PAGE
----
Casey Stangel is a junior pitcher at Lake City High School (Coeur d’Alene, Idaho) who also plays for the SoCal Explosion. Her high school team won the Class 5A state softball championship last season and she has committed to play college softball at the University of Missouri. She will blog for ESPNHS throughout the 2012 season.
There is no better feeling than that last sprint after practice or that last rep in the weight room because you feel so accomplished. Working out is an important part of our sport, whether it’s lifting, running, yoga, pilates, or even swimming.
Lifting: As a softball player, having strong fast-twitch muscles is crucial. We go from being at a standstill to having to react in the blink of an eye, so strengthening those muscles is something that should be a priority. We must also keep strong lower and upper bodies to maximize our power at the plate. Time in the weight room is a must to work on these different muscle groups.
Running: Our sport is not like soccer or basketball, where we have to be running 24/7, but we do have to be in good shape. To be able to keep you legs under you in that nine-inning 0-0 game, you must have endurance. I do a good 30-minute run a couple times a week to make sure I have the endurance to get through a game. In addition to long-distance running, sprint and agility work helps. Try running 40-yard dashes, speed ladders, sprinting football fields, shuttle runs, resistance cord sprints and quick sprints while changing direction.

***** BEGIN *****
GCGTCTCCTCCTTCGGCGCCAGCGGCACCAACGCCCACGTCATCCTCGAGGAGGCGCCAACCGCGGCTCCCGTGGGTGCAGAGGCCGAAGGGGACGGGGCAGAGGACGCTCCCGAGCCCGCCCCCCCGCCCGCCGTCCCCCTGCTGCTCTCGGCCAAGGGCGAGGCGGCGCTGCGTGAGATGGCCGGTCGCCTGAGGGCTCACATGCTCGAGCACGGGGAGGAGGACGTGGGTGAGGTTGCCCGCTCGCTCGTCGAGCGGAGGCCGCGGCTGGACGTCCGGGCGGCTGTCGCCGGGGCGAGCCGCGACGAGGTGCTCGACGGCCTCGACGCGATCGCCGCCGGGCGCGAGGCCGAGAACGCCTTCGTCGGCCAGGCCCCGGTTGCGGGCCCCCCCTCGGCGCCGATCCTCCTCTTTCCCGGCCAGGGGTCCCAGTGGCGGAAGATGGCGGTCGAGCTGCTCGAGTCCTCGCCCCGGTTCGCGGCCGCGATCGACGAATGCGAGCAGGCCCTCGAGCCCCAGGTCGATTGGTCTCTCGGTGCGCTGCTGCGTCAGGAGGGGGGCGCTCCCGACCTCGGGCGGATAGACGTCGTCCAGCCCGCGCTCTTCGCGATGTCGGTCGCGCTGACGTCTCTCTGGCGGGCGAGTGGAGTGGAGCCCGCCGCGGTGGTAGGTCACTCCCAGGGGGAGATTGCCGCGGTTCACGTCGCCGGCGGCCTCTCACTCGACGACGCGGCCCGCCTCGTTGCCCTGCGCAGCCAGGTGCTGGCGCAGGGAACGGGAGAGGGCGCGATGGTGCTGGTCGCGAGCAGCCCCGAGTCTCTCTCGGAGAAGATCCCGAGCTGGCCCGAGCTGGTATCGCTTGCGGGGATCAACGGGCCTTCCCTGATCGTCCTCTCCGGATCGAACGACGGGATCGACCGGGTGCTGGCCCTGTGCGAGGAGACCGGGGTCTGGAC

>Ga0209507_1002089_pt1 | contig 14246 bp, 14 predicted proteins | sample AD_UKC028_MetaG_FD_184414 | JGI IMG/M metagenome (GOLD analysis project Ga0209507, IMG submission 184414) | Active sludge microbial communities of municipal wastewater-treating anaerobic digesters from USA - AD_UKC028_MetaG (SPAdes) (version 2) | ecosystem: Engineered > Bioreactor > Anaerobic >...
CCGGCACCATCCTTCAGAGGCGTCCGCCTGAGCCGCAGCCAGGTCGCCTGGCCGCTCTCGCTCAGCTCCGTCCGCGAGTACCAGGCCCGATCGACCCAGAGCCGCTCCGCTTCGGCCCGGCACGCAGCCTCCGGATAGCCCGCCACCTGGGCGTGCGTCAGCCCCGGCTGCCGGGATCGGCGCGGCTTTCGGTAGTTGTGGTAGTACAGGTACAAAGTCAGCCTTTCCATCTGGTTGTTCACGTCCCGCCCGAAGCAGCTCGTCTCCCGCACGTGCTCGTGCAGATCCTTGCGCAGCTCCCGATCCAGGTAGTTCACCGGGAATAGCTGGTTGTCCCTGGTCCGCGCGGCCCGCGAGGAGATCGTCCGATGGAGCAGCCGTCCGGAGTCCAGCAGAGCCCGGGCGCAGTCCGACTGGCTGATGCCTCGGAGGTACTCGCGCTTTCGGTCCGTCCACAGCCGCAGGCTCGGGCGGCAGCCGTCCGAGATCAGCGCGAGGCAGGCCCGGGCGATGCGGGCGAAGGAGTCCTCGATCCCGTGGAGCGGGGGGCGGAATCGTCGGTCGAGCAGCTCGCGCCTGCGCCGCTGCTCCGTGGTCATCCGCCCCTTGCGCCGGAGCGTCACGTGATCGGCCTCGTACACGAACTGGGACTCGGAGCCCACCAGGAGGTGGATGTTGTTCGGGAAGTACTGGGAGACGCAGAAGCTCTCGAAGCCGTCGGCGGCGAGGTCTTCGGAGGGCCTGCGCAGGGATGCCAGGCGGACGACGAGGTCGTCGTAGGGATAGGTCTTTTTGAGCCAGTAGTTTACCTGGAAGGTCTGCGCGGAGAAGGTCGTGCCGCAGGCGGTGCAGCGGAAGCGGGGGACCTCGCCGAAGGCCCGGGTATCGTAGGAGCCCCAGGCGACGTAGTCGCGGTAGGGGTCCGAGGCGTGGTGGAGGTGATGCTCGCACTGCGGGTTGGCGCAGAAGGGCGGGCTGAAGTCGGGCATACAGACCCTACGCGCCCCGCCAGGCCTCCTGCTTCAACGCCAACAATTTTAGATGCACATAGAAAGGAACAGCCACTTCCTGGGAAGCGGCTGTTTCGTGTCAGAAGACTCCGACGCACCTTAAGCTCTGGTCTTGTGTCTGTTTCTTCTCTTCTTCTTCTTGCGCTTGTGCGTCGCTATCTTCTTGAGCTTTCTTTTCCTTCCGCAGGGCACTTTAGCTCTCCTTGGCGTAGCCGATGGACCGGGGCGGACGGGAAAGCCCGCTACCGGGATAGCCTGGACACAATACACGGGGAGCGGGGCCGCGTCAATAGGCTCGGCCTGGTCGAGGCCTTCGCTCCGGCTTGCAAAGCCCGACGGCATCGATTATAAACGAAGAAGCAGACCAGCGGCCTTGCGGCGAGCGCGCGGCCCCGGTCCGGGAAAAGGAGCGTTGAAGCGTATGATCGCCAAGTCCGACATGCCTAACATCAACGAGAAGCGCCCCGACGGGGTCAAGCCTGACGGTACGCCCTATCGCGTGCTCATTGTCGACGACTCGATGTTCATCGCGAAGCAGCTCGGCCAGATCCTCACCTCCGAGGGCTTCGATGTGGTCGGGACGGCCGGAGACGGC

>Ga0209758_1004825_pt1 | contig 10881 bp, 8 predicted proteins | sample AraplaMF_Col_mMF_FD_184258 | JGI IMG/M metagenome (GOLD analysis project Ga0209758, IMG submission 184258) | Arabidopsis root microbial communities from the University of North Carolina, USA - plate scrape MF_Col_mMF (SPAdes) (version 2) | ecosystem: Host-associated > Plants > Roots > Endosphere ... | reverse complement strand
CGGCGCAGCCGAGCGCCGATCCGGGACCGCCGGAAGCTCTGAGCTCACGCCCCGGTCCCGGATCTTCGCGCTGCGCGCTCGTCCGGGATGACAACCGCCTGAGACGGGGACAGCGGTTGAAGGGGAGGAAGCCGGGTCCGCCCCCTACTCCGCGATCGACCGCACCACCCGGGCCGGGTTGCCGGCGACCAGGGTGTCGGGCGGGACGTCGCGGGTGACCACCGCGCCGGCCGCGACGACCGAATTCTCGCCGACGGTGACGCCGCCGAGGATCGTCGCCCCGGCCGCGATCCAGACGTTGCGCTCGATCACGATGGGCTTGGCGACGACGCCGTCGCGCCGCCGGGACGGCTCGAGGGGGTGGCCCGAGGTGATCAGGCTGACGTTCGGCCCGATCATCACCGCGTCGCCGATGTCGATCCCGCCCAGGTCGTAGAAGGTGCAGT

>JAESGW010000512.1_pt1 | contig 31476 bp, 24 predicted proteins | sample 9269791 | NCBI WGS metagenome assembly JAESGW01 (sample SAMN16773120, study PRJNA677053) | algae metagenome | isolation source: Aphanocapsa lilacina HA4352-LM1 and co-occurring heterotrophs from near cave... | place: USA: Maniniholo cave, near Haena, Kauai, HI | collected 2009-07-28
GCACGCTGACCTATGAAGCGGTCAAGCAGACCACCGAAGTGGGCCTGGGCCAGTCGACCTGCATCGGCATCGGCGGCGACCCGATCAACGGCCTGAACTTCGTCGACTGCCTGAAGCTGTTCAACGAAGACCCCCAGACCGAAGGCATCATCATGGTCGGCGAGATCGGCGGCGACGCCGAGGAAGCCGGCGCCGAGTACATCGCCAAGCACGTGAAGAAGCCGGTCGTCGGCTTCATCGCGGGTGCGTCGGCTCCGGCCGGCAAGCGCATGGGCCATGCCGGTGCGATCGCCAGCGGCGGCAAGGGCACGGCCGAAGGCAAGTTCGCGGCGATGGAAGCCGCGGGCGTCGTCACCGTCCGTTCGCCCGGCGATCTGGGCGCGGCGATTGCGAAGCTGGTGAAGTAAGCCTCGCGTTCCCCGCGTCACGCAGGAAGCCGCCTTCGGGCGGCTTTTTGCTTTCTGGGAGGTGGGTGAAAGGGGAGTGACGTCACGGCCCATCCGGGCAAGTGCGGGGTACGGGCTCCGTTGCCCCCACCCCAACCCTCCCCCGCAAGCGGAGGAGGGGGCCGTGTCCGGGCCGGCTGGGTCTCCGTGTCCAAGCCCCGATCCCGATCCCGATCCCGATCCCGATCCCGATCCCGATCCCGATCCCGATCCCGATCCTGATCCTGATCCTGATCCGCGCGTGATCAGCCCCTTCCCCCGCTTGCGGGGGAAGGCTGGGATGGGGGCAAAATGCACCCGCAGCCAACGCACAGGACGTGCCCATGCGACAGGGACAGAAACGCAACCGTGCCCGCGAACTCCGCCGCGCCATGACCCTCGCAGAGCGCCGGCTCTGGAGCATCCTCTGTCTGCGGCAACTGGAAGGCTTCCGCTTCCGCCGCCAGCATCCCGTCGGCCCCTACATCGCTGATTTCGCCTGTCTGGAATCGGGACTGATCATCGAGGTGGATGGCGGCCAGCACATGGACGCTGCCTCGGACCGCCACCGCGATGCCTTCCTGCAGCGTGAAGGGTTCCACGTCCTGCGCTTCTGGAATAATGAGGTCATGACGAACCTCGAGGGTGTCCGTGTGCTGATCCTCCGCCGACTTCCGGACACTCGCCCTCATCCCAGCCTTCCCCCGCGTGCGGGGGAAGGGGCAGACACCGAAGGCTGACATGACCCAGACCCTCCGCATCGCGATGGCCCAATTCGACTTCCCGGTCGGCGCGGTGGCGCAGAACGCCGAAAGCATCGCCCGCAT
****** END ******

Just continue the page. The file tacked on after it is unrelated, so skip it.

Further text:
Yoga/Pilates: Don’t we all just love getting into random positions and holding them until it feels like our muscles are going to snap? Oh yes, the beauty of yoga! But yoga is such a great benefit to us because we have so much more range if we’re flexible. When your muscles have that range and flexibility, you move freer and quicker. Yoga also provides the benefit of learning to control your breathing. For example, when you hit, you should be exhaling, letting it all out and putting all your power into the ball. Knowing how to control my inhales and exhales are something I have really enjoyed and apply to my work on the field every day. As for Pilates, when you ask someone who hasn’t tried it, they will usually tell you it’s an easy thing old people do. If you ask someone who has, they will start ranting about how hard it was, and how the next day their abs hurt so bad that they didn’t think they would ever recover. Pilates is core, core, core and more core. In our sport, we use our core in everything -- hitting, pitching, fielding, throwing, all of it. To get your core to its strongest, I recommend going to a Pilates class, because it will kick your abs.
Swimming: As a pitcher, I rely on my swim work to the extreme. It opens up my hips and strengthens my shoulders and forearms as well. Swimming movements are nice on your body, too, if you’re really sore from a game the day before but need to get a workout in. And, it's not just for pitchers, either, position players can benefit, too.
Remember that there are a lot of different things we have to do to be the best, and hard work is the driving factor. Though it is a lot to do in a day, all of these are important to our success.
Our bodies are a reflection of us as athletes, and we need to take care of them, and make them ready for all the things we put them through.
Don’t be afraid to hit the weight room, or pound the pavement, it can only make you better.
Read the previous installment of Casey's blog – how she knew Missouri was her perfect fit – here.